The Rise Of Latinos As A Voting Force In Texas Is ‘A Drama In Slow Motion’

Demographics have long pointed to the coming greater influence for Hispanic Texans. But the group some call a “sleeping giant” needs to reach voting age, first.

By Joy DiazOctober 29, 2018 10:00 am,

When it comes to the Latino block of the electorate, you’ve probably heard politicians and analysts describe it this way.

“When it comes to voting, experts refer to our community as America’s ‘sleeping giant.’” “Potential Hispanic voters have a ‘sleeping giant’ in Texas.” “There has been a ‘sleeping giant’ in America that has been dormant for too long but things are about to change.”

The giant part refers to the growing number of Latinos in the U.S. The sleeping – well, that refers to how few of them vote. The term has been in use since the 90s. But the 90s were more than two decades ago. Surely things have changed since?

What comes to mind when you hear the word “giant?”

As a linguist for UT-Arlington, Laurel Stvan’s specialty is words – specifically the meaning of words.

“Giant itself has the connotation of size and power – great power,” she says.

So, if giant equals size and power, what does the “sleeping” add?

“Sleeping really is often a peaceful thing but often a neutral or unknown state, right?” Stvan says.

Right, but, the words, when used together, can have a sort of scary connotation. Is that how political analysts see Latino voters?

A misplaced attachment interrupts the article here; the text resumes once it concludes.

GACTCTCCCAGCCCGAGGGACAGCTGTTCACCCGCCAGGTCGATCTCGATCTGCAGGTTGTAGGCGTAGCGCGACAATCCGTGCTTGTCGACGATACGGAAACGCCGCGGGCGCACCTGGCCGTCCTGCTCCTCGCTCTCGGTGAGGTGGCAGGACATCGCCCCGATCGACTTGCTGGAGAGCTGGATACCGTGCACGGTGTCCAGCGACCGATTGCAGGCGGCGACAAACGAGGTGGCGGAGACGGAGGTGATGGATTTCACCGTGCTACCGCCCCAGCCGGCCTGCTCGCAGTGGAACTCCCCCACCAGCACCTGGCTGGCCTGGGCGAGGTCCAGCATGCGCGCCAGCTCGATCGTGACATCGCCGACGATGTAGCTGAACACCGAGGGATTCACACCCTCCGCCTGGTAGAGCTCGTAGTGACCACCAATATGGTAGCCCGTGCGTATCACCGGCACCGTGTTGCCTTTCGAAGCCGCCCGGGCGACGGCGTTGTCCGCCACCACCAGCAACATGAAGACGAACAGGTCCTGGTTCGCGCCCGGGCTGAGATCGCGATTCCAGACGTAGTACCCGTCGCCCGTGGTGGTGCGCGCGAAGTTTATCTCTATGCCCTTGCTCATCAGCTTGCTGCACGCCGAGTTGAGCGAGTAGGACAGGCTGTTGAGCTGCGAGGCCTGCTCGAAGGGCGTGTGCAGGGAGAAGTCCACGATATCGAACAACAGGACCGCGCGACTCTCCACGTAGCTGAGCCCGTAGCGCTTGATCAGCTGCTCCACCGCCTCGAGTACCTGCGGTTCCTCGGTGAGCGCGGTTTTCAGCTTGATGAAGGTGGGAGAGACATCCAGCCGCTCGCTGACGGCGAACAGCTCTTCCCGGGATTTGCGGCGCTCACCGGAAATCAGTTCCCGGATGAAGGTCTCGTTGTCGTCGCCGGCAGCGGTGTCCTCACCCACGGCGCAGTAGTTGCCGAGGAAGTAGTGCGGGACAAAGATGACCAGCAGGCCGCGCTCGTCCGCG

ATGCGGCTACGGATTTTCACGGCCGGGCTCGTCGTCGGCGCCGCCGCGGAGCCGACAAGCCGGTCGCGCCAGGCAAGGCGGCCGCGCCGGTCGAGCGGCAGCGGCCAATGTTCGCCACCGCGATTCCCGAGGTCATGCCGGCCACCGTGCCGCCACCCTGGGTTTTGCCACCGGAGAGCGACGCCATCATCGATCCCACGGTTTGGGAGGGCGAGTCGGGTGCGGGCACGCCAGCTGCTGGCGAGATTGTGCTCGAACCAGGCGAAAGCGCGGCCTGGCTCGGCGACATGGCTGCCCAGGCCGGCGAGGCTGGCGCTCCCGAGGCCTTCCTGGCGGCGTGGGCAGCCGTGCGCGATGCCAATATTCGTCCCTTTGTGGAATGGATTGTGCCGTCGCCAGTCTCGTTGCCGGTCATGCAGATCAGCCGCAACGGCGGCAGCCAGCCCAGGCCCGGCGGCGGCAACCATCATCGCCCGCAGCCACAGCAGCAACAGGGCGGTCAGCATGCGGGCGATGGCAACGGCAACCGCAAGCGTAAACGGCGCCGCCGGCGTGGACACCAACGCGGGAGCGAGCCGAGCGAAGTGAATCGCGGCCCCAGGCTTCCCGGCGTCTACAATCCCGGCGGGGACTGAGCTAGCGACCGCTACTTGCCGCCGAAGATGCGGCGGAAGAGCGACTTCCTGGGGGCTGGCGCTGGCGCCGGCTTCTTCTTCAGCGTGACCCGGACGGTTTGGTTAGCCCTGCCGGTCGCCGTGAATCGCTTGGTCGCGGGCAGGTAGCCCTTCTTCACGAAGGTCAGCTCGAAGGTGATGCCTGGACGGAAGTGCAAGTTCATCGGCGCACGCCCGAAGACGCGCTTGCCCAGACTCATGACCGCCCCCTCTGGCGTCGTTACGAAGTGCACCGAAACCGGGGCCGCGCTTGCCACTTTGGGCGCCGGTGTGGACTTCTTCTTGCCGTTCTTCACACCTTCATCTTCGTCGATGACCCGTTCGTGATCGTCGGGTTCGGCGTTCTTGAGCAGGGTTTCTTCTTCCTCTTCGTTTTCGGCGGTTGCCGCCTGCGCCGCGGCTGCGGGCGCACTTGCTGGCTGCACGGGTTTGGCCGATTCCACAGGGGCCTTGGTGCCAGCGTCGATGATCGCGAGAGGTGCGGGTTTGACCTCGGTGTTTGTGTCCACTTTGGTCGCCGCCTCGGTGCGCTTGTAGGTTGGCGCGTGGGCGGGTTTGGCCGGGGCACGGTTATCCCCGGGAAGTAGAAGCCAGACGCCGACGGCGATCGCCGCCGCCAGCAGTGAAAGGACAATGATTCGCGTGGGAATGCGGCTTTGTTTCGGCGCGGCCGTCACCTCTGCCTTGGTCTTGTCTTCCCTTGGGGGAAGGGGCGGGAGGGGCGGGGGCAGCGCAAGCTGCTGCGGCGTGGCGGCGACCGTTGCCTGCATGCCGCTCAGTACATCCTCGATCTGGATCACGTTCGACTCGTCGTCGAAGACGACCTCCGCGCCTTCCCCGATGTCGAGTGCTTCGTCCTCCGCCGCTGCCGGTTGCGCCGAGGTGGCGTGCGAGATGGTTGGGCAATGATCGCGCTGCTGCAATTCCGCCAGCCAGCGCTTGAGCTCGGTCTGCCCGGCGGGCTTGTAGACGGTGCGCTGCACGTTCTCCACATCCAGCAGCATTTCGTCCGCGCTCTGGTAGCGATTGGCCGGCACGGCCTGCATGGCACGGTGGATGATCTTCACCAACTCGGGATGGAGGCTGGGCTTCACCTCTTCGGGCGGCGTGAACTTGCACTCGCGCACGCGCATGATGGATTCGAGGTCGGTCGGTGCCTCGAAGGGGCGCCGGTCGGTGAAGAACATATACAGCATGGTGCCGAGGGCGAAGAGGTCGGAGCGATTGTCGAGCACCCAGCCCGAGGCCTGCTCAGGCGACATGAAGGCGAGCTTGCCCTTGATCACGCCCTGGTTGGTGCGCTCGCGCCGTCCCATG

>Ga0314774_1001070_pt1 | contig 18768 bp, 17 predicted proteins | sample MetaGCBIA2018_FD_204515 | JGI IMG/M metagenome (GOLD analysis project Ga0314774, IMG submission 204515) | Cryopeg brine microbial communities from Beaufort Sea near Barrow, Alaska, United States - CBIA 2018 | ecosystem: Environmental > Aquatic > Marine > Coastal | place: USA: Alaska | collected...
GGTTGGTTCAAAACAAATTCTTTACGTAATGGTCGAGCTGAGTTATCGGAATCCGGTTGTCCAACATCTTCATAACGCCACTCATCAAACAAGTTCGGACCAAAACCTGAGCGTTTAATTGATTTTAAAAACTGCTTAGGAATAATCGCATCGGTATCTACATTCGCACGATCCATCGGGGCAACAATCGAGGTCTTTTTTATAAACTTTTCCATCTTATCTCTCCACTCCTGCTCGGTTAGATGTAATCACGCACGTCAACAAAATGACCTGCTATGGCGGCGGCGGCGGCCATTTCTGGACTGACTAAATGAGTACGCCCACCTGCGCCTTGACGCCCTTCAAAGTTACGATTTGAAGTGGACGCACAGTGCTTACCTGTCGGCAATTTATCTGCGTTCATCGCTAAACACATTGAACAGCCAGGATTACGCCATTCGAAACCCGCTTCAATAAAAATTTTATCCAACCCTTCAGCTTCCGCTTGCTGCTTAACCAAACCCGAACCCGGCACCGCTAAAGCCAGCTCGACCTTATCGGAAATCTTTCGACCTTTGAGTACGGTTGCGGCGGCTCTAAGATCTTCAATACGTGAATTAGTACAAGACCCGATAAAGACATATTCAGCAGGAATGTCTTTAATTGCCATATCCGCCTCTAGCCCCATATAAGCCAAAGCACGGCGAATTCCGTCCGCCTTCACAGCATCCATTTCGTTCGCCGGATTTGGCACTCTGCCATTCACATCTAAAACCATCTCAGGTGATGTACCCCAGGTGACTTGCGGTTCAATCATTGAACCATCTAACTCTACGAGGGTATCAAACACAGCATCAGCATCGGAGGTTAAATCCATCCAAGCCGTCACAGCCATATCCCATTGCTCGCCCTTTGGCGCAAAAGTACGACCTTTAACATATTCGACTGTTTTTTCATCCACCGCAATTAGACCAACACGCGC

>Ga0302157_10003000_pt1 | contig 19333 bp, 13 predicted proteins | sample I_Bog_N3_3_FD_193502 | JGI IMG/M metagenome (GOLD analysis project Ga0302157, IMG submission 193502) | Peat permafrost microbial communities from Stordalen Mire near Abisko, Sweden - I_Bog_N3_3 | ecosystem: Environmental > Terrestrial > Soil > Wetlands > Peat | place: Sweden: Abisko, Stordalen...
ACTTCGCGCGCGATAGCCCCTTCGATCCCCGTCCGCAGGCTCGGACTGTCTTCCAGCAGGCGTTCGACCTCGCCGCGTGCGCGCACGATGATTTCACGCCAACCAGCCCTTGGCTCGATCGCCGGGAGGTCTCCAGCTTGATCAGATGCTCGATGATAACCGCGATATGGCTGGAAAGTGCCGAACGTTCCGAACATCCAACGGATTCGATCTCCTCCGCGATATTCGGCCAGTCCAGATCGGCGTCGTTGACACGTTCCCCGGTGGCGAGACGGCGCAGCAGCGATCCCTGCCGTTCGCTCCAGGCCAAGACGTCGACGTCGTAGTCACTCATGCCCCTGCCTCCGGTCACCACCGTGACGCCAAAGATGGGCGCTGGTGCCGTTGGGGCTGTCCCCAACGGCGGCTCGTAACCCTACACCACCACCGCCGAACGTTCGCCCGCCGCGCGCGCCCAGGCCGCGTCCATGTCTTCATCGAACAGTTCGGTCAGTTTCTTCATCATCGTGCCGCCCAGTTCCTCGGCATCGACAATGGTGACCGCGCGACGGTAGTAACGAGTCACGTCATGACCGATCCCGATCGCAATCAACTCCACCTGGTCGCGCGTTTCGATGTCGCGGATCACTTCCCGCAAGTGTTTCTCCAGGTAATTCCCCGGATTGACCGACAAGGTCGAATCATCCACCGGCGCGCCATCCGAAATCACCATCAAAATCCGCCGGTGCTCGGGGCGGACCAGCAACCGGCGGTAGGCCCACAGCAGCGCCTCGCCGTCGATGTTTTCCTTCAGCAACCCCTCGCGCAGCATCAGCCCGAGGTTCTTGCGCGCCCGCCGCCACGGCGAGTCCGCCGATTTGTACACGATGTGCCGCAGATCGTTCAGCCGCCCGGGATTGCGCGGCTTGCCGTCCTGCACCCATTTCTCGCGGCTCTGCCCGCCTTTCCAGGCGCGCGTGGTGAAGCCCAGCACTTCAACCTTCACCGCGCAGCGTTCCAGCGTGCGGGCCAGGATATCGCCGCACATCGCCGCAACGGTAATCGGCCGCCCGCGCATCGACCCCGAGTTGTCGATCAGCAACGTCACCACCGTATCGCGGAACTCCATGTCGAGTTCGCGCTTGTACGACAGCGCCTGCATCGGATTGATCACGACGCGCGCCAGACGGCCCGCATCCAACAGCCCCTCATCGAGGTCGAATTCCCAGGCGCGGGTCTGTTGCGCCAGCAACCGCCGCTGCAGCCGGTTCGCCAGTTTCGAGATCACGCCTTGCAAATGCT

UT-Austin Political Scientist Victoria DeFrancesco Soto says we need a new way of thinking about it.

“You know? The sleeping giant – I think – is the incorrect metaphor.”

Well, why is this the wrong metaphor?

“Because we’ve come to see that given the socio-economic background of Latinos, institutional structures – there’s not going to be a giant awakening – it’s about moving the ball forward in bursts,” she says.

Basically, as with any voting bloc, change is incremental.

one thing that hasn’t changed is the giant part. Lloyd Potter is Texas state demographer.

“When I was a kid growing up in Houston, there were Latinos around – not quite as many as there are today but – I don’t recall seeing any, like advertising on billboards or stores that were really catering to Latinos,” he says. “Today, if you were to line up 10 Texans – for instance – four of them would be Latinos. And now it’s really hard to go almost any place in Texas without really seeing the acknowledgement of Latinos as an economic force.”

What about the presence of Latinos as a voting force? That part is not there yet. But Why?

One reason is because many Latinos are babies. OK, not literally babies, but literally too young to vote. In Texas, more than half – 52 percent – of all Latinos can’t vote. Some are unauthorized. but, a huge number are simply too young right now. Potter says but number is growing.

“Every day 500 Hispanic babies – 300 white babies,” Potter says.

The demographic story of Texas, as Paul Taylor, author of “The Next America” puts it, is a “drama in slow motion.”

Discard the sleeping giant metaphor. Latinos in Texas are a “baby giant” or better yet, a “giant baby.”

Political Scientist DeFrancesco Soto says it fits.

“A baby is a being with so much innate potential that has to be fostered and nurtured so that they – then – can crawl, walk and run,” she says.

A successful upbringing usually requires love, access to health care and to a good education. Given those, demographer Potter adds:

“Then that child will grow up to love its parents, if it’s taken care of well and will take care of their parents when they get older.”

And, who are the parents? In this case, an aging white population. Latino babies could be their elders’ best hope for a secure retirement because they’ll be the ones paying for the future of older Texans.